24 countries won’t take Belgian poultry as bird flu outbreaks continue
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24 countries won’t take Belgian poultry as bird flu outbreaks continue

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Twenty-four countries have closed their markets to Belgian poultry, as bird flu outbreaks in the region continue.

Those countries include Russia, Ukraine, China, South Korea, Japan, Taiwan, Hong Kong, Singapore, the Philippines and the United Arab Emirates, according to figures requested by MP Leen Dierick.

“The bird flu virus did not spread massively in our country and only a few poultry companies actually have to deal with it on their premises. Nevertheless, the economic damage is not to be underestimated,” said Dierick.

“New information shows that not 17 but 24 countries have closed their markets to Belgian poultry.”

The number 17 came from the Agriculture Minister David Clarinval back in February. The new, higher number was only learned this week.

“I regret that the Minister did not communicate this earlier to the sector,” Dierick said.

“This is a new blow for the trade in Belgian poultry. The Minister did not give any further clarification about which countries are involved. Our poultry farmers are entitled to clarity.”

Dierick said they intend to submit a request for more information about which new countries have banned Belgian poultry, and that they expect further issues to arise for the sector as a result of Brexit because the UK is an important trading partner when it comes to Belgian poultry.

“We must be aware that the bird flu virus is a recurring phenomenon and requires a European approach to tackle the disease. Crisis management of an outbreak alone is not enough, we must stop the circulation of the virus within Europe,” Dierick said.

A new outbreak of the highly pathogenic avian influenza (type H5N8) was discovered recently at a hobby farm in the province of Hainaut in Wallonia, according to the Flemish infocentre for agriculture and horticulture (VILT).

Belgium’s Federal Agency for the Safety of the Food Chain (FASFC) said that it’s closely monitoring the situation in Belgium and has regular consultations with other Member States and the European authorities, and that all parties involved in the poultry sector have been informed of the situation.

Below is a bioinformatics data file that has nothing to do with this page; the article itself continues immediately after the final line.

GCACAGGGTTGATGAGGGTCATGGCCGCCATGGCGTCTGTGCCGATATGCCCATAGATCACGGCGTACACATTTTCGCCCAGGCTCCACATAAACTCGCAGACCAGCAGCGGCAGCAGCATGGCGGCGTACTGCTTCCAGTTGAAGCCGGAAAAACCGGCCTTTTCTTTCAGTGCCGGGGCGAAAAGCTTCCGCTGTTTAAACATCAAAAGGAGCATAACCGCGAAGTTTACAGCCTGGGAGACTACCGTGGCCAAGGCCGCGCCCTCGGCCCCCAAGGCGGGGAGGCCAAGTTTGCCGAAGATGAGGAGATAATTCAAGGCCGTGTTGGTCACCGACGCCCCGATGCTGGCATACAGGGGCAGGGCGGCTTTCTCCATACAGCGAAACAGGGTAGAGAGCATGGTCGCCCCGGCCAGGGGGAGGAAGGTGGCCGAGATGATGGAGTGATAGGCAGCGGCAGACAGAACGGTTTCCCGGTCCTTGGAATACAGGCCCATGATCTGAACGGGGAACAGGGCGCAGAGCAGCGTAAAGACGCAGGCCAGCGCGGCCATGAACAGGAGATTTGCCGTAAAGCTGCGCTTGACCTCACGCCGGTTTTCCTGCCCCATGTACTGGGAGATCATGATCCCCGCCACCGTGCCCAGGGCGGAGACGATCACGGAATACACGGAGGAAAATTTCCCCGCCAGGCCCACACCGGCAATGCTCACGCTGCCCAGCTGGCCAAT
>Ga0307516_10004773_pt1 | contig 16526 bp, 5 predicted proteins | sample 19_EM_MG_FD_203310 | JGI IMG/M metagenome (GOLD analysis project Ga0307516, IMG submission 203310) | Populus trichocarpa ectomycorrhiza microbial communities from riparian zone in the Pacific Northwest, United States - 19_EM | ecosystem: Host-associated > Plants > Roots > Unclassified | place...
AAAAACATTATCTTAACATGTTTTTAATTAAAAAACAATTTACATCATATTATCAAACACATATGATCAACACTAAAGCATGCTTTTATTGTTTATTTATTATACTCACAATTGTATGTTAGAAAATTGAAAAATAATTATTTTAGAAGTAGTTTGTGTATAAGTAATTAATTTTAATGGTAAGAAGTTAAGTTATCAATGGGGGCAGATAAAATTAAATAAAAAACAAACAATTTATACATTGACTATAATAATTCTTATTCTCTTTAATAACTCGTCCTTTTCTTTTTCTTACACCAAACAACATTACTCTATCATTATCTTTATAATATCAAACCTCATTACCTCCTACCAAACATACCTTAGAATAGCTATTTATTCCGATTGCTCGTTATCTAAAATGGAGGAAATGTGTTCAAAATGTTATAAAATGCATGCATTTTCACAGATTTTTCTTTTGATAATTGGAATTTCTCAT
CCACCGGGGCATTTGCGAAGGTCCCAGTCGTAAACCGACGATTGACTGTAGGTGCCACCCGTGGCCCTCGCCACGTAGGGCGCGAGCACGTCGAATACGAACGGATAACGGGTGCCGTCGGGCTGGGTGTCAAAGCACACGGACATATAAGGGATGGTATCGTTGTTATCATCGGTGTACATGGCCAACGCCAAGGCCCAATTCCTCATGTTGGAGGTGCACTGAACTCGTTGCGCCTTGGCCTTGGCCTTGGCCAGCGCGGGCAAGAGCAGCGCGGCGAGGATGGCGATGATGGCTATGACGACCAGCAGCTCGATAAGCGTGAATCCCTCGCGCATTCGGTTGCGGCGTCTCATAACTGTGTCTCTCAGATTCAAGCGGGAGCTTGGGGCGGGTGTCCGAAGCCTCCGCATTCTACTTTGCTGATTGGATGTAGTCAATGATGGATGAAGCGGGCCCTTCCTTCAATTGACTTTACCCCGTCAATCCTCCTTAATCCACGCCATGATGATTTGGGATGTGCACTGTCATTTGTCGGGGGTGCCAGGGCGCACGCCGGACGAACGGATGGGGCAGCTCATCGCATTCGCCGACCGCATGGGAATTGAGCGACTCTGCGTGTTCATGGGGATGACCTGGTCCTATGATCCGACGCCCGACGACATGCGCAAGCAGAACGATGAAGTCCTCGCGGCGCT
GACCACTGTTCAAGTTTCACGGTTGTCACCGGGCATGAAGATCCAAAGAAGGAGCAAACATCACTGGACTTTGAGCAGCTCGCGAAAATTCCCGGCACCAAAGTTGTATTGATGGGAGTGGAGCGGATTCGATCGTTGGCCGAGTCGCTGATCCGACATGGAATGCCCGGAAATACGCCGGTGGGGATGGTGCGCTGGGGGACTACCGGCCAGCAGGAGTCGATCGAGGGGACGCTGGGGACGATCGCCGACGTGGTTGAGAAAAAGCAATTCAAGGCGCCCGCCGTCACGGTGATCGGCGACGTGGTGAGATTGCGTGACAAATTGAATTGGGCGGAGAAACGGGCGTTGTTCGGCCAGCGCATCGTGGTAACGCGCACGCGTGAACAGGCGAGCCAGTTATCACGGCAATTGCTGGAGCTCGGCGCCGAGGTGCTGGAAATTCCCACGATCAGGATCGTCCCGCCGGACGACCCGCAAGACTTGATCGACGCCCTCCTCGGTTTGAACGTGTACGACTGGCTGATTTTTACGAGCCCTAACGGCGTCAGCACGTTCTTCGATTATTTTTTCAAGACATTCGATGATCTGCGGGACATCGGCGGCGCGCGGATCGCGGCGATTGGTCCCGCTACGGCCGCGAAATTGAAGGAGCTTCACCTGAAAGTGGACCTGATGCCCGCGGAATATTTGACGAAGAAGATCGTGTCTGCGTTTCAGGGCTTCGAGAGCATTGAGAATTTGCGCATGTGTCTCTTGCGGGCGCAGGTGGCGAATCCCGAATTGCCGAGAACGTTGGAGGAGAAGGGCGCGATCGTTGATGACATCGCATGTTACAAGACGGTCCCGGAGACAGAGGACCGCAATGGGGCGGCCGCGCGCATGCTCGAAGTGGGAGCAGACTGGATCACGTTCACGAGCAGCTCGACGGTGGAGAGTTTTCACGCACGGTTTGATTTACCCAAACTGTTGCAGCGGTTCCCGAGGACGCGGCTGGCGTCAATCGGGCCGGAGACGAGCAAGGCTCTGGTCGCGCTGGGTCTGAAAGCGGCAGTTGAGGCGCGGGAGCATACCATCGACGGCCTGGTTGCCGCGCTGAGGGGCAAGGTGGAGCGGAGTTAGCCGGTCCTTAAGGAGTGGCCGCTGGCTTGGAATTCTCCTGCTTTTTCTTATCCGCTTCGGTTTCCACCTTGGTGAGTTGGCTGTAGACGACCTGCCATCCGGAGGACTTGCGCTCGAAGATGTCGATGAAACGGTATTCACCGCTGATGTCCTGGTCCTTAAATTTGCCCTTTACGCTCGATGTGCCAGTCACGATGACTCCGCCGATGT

“This contamination shows that the bird flu virus has not yet completely disappeared in Belgium and that all poultry farmers should still be careful,” FASFC said.

Temporary zones with additional measures to contain the spread of the virus have been set up around the source of the outbreak, which concerns a surveillance zone of ten kilometres, a protection zone of three kilometres and a temporary buffer zone of half a kilometre.

In these zones, additional measures will be taken for professional and private poultry farmers.

In the rest of the country, no new measures are being taken.

All professional keepers within the surveillance and protection zone will have to draw up an inventory within 24 hours indicating how many animals are kept per species. Within the buffer zone, hobby farmers will also have to submit an inventory within 48 hours.

Movement of poultry, other birds and hatching eggs is prohibited in the containment zones, and all gatherings – such as fairs, markets, exhibitions and prize competitions – of poultry and other captive birds are prohibited.

Similar outbreaks have occurred in France.

The virus that is currently circulating, and has been doing so for the past few years, is not transmissible to humans, according to VILT. Poultry meat and eggs can be consumed in complete safety.

More information about the bird flu virus can be found on FASFC’s website.